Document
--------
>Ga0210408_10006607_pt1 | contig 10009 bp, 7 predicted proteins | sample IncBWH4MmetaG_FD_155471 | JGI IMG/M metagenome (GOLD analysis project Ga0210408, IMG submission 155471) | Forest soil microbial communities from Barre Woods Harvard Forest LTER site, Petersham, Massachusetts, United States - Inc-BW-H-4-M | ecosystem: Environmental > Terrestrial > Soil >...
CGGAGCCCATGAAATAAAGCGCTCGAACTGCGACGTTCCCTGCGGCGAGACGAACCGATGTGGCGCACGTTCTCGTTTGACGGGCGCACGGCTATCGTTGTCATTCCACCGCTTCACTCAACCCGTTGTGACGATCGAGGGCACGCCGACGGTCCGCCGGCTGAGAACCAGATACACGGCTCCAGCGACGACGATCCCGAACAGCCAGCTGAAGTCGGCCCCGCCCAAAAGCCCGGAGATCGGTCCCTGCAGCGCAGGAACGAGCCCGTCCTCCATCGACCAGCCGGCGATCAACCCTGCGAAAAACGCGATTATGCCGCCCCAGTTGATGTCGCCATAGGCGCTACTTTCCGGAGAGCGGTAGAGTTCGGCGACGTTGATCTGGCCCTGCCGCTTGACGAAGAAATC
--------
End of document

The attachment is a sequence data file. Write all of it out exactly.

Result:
>Ga0210408_10006607_pt1 | contig 10009 bp, 7 predicted proteins | sample IncBWH4MmetaG_FD_155471 | JGI IMG/M metagenome (GOLD analysis project Ga0210408, IMG submission 155471) | Forest soil microbial communities from Barre Woods Harvard Forest LTER site, Petersham, Massachusetts, United States - Inc-BW-H-4-M | ecosystem: Environmental > Terrestrial > Soil >...
CGGAGCCCATGAAATAAAGCGCTCGAACTGCGACGTTCCCTGCGGCGAGACGAACCGATGTGGCGCACGTTCTCGTTTGACGGGCGCACGGCTATCGTTGTCATTCCACCGCTTCACTCAACCCGTTGTGACGATCGAGGGCACGCCGACGGTCCGCCGGCTGAGAACCAGATACACGGCTCCAGCGACGACGATCCCGAACAGCCAGCTGAAGTCGGCCCCGCCCAAAAGCCCGGAGATCGGTCCCTGCAGCGCAGGAACGAGCCCGTCCTCCATCGACCAGCCGGCGATCAACCCTGCGAAAAACGCGATTATGCCGCCCCAGTTGATGTCGCCATAGGCGCTACTTTCCGGAGAGCGGTAGAGTTCGGCGACGTTGATCTGGCCCTGCCGCTTGACGAAGAAATC